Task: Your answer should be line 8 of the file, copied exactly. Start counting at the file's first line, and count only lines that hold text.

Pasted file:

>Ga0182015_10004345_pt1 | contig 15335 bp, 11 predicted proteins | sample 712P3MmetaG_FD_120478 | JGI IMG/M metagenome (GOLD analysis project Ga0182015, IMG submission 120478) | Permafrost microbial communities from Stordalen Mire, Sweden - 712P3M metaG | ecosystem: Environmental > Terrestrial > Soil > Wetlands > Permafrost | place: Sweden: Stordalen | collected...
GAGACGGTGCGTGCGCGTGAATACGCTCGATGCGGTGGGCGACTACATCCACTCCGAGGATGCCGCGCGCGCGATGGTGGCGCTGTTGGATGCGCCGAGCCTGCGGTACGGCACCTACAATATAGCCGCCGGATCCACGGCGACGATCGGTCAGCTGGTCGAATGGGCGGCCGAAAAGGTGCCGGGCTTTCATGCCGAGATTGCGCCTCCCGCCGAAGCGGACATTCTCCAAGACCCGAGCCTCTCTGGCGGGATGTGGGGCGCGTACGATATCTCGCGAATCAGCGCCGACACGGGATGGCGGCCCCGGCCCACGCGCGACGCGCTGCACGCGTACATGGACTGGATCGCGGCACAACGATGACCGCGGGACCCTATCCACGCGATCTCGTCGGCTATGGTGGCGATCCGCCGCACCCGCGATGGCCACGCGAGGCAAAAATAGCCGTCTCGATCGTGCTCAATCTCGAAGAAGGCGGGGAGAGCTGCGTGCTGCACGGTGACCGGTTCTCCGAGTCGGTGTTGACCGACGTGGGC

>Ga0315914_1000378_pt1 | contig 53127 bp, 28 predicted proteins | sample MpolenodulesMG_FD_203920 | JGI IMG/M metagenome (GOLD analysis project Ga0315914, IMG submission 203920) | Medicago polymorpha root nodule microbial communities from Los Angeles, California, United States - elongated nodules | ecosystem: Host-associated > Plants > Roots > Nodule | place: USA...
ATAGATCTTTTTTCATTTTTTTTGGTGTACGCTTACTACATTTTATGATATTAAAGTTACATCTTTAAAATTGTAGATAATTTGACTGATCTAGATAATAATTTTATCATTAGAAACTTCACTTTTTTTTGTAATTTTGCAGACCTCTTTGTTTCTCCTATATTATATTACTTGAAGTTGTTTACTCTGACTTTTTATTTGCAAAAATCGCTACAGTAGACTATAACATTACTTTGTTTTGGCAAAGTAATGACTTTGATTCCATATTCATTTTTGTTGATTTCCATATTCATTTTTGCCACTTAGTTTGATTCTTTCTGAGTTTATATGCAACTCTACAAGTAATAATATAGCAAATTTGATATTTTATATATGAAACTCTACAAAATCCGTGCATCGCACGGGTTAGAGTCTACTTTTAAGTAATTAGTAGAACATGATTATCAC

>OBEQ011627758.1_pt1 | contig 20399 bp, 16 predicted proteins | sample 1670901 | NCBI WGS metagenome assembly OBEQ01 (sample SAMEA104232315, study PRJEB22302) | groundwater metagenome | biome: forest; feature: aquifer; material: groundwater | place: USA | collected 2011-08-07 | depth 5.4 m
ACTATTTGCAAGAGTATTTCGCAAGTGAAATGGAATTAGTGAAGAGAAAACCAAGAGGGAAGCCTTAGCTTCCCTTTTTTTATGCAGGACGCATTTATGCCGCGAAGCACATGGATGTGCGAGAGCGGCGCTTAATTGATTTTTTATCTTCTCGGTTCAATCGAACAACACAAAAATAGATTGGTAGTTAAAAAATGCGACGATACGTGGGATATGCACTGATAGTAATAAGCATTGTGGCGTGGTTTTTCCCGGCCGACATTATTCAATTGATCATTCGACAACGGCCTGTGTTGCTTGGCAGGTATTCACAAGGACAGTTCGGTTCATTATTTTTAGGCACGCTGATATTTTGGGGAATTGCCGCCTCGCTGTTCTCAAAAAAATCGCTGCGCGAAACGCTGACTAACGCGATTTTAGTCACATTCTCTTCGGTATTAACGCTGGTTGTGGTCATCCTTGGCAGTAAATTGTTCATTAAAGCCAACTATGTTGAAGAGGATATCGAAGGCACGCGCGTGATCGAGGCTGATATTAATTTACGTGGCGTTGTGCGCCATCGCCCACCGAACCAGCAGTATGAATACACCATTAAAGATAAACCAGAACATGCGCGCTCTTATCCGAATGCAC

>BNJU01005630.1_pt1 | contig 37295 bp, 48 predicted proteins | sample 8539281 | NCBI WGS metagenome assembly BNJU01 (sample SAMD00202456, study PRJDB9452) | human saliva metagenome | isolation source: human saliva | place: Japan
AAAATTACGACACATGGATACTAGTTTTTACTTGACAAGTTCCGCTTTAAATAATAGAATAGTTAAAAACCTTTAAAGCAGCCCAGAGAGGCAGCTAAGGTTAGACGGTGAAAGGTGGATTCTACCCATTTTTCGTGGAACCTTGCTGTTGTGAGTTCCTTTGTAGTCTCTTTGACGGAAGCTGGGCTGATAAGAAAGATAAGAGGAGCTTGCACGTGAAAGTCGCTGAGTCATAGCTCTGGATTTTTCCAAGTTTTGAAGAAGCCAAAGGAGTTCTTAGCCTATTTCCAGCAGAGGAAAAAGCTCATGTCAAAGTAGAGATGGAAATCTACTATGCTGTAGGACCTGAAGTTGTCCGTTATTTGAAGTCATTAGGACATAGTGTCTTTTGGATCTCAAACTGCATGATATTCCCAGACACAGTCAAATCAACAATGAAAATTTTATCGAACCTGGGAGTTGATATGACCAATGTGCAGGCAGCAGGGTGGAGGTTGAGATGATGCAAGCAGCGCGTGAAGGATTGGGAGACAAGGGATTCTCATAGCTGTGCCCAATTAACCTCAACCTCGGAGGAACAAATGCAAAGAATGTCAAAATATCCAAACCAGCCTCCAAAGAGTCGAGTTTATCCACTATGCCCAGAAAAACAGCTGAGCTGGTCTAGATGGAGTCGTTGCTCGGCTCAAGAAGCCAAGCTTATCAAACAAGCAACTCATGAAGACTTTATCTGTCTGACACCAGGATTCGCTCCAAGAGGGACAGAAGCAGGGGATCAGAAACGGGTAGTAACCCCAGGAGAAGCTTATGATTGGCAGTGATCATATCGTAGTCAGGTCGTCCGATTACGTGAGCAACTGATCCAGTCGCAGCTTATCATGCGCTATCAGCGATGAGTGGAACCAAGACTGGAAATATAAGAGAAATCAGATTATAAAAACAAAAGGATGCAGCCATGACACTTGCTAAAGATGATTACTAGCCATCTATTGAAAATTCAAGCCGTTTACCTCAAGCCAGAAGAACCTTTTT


AAAATTACGACACATGGATACTAGTTTTTACTTGACAAGTTCCGCTTTAAATAATAGAATAGTTAAAAACCTTTAAAGCAGCCCAGAGAGGCAGCTAAGGTTAGACGGTGAAAGGTGGATTCTACCCATTTTTCGTGGAACCTTGCTGTTGTGAGTTCCTTTGTAGTCTCTTTGACGGAAGCTGGGCTGATAAGAAAGATAAGAGGAGCTTGCACGTGAAAGTCGCTGAGTCATAGCTCTGGATTTTTCCAAGTTTTGAAGAAGCCAAAGGAGTTCTTAGCCTATTTCCAGCAGAGGAAAAAGCTCATGTCAAAGTAGAGATGGAAATCTACTATGCTGTAGGACCTGAAGTTGTCCGTTATTTGAAGTCATTAGGACATAGTGTCTTTTGGATCTCAAACTGCATGATATTCCCAGACACAGTCAAATCAACAATGAAAATTTTATCGAACCTGGGAGTTGATATGACCAATGTGCAGGCAGCAGGGTGGAGGTTGAGATGATGCAAGCAGCGCGTGAAGGATTGGGAGACAAGGGATTCTCATAGCTGTGCCCAATTAACCTCAACCTCGGAGGAACAAATGCAAAGAATGTCAAAATATCCAAACCAGCCTCCAAAGAGTCGAGTTTATCCACTATGCCCAGAAAAACAGCTGAGCTGGTCTAGATGGAGTCGTTGCTCGGCTCAAGAAGCCAAGCTTATCAAACAAGCAACTCATGAAGACTTTATCTGTCTGACACCAGGATTCGCTCCAAGAGGGACAGAAGCAGGGGATCAGAAACGGGTAGTAACCCCAGGAGAAGCTTATGATTGGCAGTGATCATATCGTAGTCAGGTCGTCCGATTACGTGAGCAACTGATCCAGTCGCAGCTTATCATGCGCTATCAGCGATGAGTGGAACCAAGACTGGAAATATAAGAGAAATCAGATTATAAAAACAAAAGGATGCAGCCATGACACTTGCTAAAGATGATTACTAGCCATCTATTGAAAATTCAAGCCGTTTACCTCAAGCCAGAAGAACCTTTTT